Wayne National Forest sign

Judge Halts New Fracking Permits For Wayne National Forest

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ATHENS, Ohio (WOUB) — A federal judge halted the issuing of any new permits for oil and gas drilling in Wayne National Forest.

The order follows a decision by the same judge last year in which he said opening the forest up to leases for oil and gas extraction, or fracking, was based on a flawed environmental analysis.

Environmental groups opposed to drilling in the forest were hoping the judge would completely scrap the environmental analysis. This would have forced the U.S. Forest Service and U.S. Bureau of Land Management to start over from scratch.

Front page of the judge's May 8 order on fracking in Wayne National Forest
Click on the image to read the judge’s order.

Instead, U.S. District Judge Michael Watson decided in his March 8 order to allow the agencies to attempt to salvage the existing analysis.

In the meantime, Watson prohibited any new drilling permits. He also prohibited any water withdrawals from the Little Muskingum River for existing drilling operations and any further surface disturbing activities on the already leased parcels.

Heather Cantino, who for years has been fighting fracking in Wayne National Forest, said it will be difficult for the federal agencies to salvage the existing environmental analysis.

“They have to go back to square one and really look at the impacts because they never have,” she said. “That’s a huge job.”

Cantino is chair of the steering committee for Athens County’s Future Action Network, which formed in 2011 as Athens County Fracking Action Network to oppose plans to lease land for fracking in the forest.

 She said that the environmental review, completed in 2012, was built on a 2006 forest management plan that doesn’t address fracking. If the analysis is opened back up for review, she said, the agencies will likely now have to also address how fracking in the forest will affect climate change.

“I think that it’s not just tinkering that’s going to get them approval from the judge,” she said, especially if climate impacts must be addressed.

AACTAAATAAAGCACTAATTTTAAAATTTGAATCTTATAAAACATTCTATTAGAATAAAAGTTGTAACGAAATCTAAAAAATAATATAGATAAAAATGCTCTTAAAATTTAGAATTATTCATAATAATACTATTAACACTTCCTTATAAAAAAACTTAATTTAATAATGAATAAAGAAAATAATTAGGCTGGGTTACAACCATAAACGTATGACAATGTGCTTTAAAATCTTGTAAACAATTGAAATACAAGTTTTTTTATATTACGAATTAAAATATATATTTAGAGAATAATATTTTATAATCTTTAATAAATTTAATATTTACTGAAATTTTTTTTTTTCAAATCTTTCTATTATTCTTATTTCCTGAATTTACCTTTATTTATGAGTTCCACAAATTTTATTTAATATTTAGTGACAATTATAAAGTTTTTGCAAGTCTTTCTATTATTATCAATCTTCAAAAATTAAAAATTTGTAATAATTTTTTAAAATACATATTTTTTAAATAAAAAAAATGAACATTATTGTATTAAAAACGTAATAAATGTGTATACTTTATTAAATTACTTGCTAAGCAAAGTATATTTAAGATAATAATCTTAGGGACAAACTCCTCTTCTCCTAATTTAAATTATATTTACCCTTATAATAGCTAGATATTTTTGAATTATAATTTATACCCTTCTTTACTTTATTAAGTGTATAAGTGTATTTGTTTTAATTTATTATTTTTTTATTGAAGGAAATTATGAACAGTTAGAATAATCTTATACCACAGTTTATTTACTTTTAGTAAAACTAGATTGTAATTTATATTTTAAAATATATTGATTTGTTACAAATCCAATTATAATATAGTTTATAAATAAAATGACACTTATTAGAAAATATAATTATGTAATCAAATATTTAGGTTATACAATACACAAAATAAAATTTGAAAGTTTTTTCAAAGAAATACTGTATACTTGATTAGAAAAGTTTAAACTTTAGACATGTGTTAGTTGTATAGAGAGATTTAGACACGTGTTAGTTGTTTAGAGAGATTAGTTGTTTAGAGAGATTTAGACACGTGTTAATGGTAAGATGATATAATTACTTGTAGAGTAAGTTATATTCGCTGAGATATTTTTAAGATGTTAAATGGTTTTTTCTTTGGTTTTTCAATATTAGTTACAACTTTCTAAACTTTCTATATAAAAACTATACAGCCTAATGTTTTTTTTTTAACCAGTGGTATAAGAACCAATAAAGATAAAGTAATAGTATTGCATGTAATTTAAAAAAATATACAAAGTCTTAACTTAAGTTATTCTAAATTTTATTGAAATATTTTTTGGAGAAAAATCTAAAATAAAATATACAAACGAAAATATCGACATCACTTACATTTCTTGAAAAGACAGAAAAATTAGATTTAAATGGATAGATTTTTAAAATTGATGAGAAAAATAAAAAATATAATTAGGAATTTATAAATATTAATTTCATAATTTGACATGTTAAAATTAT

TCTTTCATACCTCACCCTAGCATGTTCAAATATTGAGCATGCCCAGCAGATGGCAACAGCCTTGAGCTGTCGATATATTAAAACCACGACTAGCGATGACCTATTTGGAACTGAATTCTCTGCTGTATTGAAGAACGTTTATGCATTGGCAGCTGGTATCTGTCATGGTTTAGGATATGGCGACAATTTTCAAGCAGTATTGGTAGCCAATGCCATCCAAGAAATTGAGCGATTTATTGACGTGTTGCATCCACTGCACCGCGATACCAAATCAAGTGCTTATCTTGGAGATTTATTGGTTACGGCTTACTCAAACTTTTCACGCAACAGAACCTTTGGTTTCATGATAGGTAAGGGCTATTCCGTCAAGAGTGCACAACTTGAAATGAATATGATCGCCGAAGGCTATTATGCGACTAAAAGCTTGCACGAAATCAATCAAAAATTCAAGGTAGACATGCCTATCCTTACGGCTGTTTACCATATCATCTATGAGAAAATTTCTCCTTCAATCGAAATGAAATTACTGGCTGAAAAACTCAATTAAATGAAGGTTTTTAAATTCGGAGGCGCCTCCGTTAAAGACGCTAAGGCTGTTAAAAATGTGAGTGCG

It’s also unclear how all of this will be affected by an executive order signed by President Joe Biden right after he took office in January that halts any new leases for oil and gas development on federal lands.

WOUB asked the Bureau of Land Management and the Forest Service what steps they plan to take next in response to the judge’s order and the president’s executive order.

The BLM responded with this statement: “At this time, the BLM Eastern States Office is reviewing potential paths forward in regard to supplementing the 2016 Environmental Assessment, including potential timelines, and coordination with the USDA Forest Service regarding consent.”

The Forest Service did not respond to multiple requests for comment.

Watson said in his decision last year that BLM and the Forest Service failed to take a “hard look” at the impacts of fracking in Wayne National Forest, as required under the National Environmental Policy Act.

That decision came in a lawsuit brought against the federal agencies by four environmental groups. Following that decision, these groups argued that the judge should scrap the environmental review and direct the agencies to start over.

In his March 8 order, Watson acknowledged that the usual outcome in cases like this would be to do just that, which would also mean undoing the leases already made and refunding the money paid for them.

But the judge said that courts have made exceptions in cases where the environmental analysis was flawed but fixable. “[T]his is not a situation in which the Agencies completely abandoned their duties under the NEPA,” he wrote.

Watson also said refunding the money paid for the leases is not a simple matter. About half of it went to the state, which is using it to fund schools, roads and bridges. The judge also noted that the company holding the leases has already invested millions of dollars in drilling and well construction.

The environmental groups argued that the company knew the risks going in, including the possibility of litigation given the public opposition to the leases. But the judge was persuaded by the argument that, as he wrote, “some economic harm is concrete, and perhaps irreversible” if the environmental review is vacated and the leases undone, and that this harm extended beyond the company to the surrounding communities.

The leases were made to Eclipse Resources Corp., which has since been merged into Texas-based Southwestern Energy. Southwestern did not respond to multiple requests for comment on the judge’s order and what it plans to do with the leased property pending the revised environmental analysis and the restrictions the judge has put in place in the meantime.